The confidence of Spanish savers, which began at the beginning of the year, strengthened between April and June. Russia’s invasion of Ukraine and the economic consequences it wrought – inflation, problems in supply chains, and accelerating interest rates – have soured investor moods in 2022. Little by little, as the economic and energy situation returns to normal – the war is still entrenched – and stock markets regain the air, optimism has been permeating the market.
In fact, the index prepared by JP Morgan Asset Management and published exclusively by EL PAÍS, It settled at 1.97 points, slightly higher than the level it was in last March. This index is composed with the responses of Spanish savers (1,358 interviewed in this wave) to the question of how the stock market will develop in the next six months. 41.4% declare that they are optimistic (they see a rise in the stock market as “possible” or “very likely”), and 33.5% are tepid (they believe that stock market indices will remain at current levels), while pessimists, who bet on a market decline, represent only 25.1% of the total.
Bullish investors cite some reasons why they see the bottle as half-dented. Among them, the argument that “there is an improvement in the current economic situation” stands out. There have also been a few references to the fact that the situation in Ukraine “isn’t going to get any worse” or may end the Russian invasion soon. On the other hand, pessimists say that “we are in a crisis” and that “everything is too expensive.” Same reality, two diametrically opposed visions.
Where do Spanish savers think there is more potential for revaluation? My favorite stock market for the upcoming semester is the European market (29.2% of mentions), Spanish stocks rank second in preferences of those surveyed (24.1%), followed by Asian markets (17.8%). The US stock market’s massive drop is significant, as only a quarter ago it was where the greatest potential was seen, and it now drops to fourth place, picking up just 16.7% of the total.
Despite the confidence citizens show regarding the immediate future, the truth is that when it comes to talking about their money, bets are much more conservative. 43% of respondents to the American Fund Manager’s Quarterly Report acknowledged that their main investment goal is “not to lose money.” 31.2% indicated that they are willing to sacrifice part of the potential profitability “in exchange for some securities”. While those seeking “maximum profitability” account for only 25.8% of the total.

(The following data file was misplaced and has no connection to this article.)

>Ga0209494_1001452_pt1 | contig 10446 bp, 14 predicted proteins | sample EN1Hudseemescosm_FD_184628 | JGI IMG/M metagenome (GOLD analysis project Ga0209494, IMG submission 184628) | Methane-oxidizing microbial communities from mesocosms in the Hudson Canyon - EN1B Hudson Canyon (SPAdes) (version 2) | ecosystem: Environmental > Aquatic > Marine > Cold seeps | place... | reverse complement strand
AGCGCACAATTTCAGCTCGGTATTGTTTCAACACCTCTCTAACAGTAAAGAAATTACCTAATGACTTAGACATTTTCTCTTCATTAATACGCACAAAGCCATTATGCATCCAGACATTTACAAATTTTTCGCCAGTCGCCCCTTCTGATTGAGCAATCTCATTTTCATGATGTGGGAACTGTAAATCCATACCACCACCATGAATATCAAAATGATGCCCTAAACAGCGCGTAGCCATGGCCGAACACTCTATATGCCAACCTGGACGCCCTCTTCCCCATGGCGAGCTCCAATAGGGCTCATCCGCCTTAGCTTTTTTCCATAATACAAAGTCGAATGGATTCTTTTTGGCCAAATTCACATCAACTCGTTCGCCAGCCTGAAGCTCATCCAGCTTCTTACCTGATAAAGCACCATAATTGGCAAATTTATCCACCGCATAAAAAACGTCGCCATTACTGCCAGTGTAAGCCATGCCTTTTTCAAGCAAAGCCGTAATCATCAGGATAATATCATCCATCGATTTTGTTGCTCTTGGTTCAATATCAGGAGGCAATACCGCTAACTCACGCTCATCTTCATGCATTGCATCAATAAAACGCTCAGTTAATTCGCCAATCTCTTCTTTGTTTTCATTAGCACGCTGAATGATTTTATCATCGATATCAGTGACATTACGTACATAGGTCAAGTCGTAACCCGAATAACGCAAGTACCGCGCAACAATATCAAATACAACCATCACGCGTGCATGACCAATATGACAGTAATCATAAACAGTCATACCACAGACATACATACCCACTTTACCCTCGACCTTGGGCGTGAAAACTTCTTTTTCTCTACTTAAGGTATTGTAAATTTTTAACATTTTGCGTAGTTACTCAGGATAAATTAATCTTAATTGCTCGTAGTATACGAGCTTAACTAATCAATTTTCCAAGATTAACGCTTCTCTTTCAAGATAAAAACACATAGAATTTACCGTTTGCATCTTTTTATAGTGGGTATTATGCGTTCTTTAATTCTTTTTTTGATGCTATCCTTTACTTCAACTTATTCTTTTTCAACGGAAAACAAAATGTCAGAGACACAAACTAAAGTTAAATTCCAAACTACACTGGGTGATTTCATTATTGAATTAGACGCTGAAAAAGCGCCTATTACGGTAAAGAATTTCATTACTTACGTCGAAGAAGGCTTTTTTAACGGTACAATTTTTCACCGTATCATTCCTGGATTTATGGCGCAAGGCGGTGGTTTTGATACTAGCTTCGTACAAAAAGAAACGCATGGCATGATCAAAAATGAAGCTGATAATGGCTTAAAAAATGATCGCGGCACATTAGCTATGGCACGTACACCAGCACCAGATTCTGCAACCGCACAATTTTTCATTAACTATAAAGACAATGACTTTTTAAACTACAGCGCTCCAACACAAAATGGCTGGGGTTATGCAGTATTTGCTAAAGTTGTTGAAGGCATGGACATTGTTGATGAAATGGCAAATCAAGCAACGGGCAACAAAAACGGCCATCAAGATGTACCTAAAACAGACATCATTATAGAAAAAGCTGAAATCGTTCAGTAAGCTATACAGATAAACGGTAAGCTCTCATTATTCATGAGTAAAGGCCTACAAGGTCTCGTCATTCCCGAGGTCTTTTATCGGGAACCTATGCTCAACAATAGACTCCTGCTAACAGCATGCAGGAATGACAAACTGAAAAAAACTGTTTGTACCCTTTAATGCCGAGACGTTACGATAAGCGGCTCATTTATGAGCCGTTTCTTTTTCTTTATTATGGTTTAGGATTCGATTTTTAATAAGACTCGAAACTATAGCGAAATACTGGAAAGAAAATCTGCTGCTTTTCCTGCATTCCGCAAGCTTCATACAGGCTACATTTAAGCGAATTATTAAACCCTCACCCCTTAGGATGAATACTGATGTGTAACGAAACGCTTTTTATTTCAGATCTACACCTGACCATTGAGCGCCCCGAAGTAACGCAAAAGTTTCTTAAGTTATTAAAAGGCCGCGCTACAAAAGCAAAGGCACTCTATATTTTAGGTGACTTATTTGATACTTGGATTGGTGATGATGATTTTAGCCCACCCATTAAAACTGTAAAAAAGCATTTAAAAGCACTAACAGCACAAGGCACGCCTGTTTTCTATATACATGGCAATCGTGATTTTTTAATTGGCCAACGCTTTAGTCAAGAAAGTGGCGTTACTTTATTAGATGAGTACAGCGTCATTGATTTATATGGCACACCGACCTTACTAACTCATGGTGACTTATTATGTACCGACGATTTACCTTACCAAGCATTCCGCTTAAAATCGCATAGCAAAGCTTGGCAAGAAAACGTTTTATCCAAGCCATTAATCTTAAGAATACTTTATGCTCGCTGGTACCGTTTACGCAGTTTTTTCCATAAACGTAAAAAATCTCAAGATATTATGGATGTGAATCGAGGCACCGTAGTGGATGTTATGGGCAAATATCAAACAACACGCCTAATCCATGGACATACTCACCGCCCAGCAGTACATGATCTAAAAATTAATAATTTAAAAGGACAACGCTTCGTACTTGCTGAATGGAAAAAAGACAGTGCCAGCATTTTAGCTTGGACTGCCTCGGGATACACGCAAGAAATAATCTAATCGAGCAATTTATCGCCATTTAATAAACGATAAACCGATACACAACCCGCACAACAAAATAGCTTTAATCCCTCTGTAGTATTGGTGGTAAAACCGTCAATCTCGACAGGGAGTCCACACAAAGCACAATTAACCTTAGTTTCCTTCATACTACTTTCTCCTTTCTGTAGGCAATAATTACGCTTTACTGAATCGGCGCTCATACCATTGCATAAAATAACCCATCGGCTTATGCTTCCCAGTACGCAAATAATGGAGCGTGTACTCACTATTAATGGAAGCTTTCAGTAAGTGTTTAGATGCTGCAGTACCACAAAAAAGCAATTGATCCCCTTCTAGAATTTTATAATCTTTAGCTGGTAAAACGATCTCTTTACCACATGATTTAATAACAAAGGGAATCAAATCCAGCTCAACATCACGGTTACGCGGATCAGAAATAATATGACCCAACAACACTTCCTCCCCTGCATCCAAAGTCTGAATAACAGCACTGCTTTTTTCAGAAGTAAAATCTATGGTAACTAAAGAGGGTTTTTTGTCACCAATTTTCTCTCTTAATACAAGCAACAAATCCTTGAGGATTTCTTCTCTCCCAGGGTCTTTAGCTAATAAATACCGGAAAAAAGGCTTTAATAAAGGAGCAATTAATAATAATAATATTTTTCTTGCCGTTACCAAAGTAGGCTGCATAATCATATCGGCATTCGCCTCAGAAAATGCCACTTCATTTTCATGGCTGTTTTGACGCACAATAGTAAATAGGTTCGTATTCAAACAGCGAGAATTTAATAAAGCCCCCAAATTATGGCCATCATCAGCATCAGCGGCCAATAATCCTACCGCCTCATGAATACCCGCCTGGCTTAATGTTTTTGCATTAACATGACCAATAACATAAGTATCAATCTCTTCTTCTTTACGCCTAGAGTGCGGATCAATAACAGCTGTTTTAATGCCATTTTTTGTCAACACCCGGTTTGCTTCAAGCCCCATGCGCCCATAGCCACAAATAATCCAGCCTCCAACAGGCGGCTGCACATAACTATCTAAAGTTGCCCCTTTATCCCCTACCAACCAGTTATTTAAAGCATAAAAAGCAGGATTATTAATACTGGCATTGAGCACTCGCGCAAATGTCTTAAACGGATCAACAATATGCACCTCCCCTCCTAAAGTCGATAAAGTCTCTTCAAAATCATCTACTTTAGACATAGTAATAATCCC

This conservatism in the preferences of Spanish investors is usually quite stable, regardless of the stock market and the economic cycle it is going through, and this is reflected in the composition of their investment portfolios. Banks have not launched (and do not appear likely to do so in the short term) a liability war. However, and Although the returns offered by the entities are far from offsetting inflation, the next semester’s star product is still paid-for books, deposits, or accounts (41.5%). In second place in citizens’ preferences are investment funds (16%), followed by retirement plans (15.3%), direct investment in stocks (12.6%) and fixed income (including treasury bills). Only 11.3% bet on real estate assets.
a more “constructive” vision
The domestic banking crisis in the US has put the markets on edge. With the Ukraine problem still unresolved, problems in the financial sector added more uncertainty and brought the possibility of a recession closer. After three months of this warning, the situation calmed down. This is why our vision is somewhat more constructive than then. We hope that there will be global growth. It will be modest growth, but we think the potential for a recession in the short term is fading,” says Lucia Gutierrez Melado, Chief Strategy Officer at JP Morgan Asset Management for Spain and Portugal.
The fund manager acknowledges that the US economy has “surprised us again” thanks to increased exports and, above all, household consumption. “It is inevitable that interest rate tightening will end up in consumption. However, in this economic cycle, unlike others, households are not over-indebted,” notes Gutierrez Melado. As for inflation, this expert believes that the numbers are “going in the right direction”, but it is still far from the target of the central banks (2%). “It’s worrying that we’ve been in a prolonged period of continued inflation and we think central banks are still saving some rate hikes,” he explains.
While last March the American company revised its strategy to slightly reduce the weighting of shares, its vision is now somewhat more neutral. Stylistically, he believes we are in a market moment where defensive and growth stocks must be mixed. “The asset we still like the most is long-term public debt, especially the United States,” he adds.
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